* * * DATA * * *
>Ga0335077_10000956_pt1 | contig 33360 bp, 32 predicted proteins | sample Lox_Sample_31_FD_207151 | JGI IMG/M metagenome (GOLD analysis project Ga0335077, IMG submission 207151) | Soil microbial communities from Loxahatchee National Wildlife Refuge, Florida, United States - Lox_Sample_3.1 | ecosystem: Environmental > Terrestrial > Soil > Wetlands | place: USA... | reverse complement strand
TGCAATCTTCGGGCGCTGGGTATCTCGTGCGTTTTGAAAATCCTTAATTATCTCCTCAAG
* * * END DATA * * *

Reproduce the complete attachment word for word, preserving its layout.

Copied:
>Ga0335077_10000956_pt1 | contig 33360 bp, 32 predicted proteins | sample Lox_Sample_31_FD_207151 | JGI IMG/M metagenome (GOLD analysis project Ga0335077, IMG submission 207151) | Soil microbial communities from Loxahatchee National Wildlife Refuge, Florida, United States - Lox_Sample_3.1 | ecosystem: Environmental > Terrestrial > Soil > Wetlands | place: USA... | reverse complement strand
TGCAATCTTCGGGCGCTGGGTATCTCGTGCGTTTTGAAAATCCTTAATTATCTCCTCAAG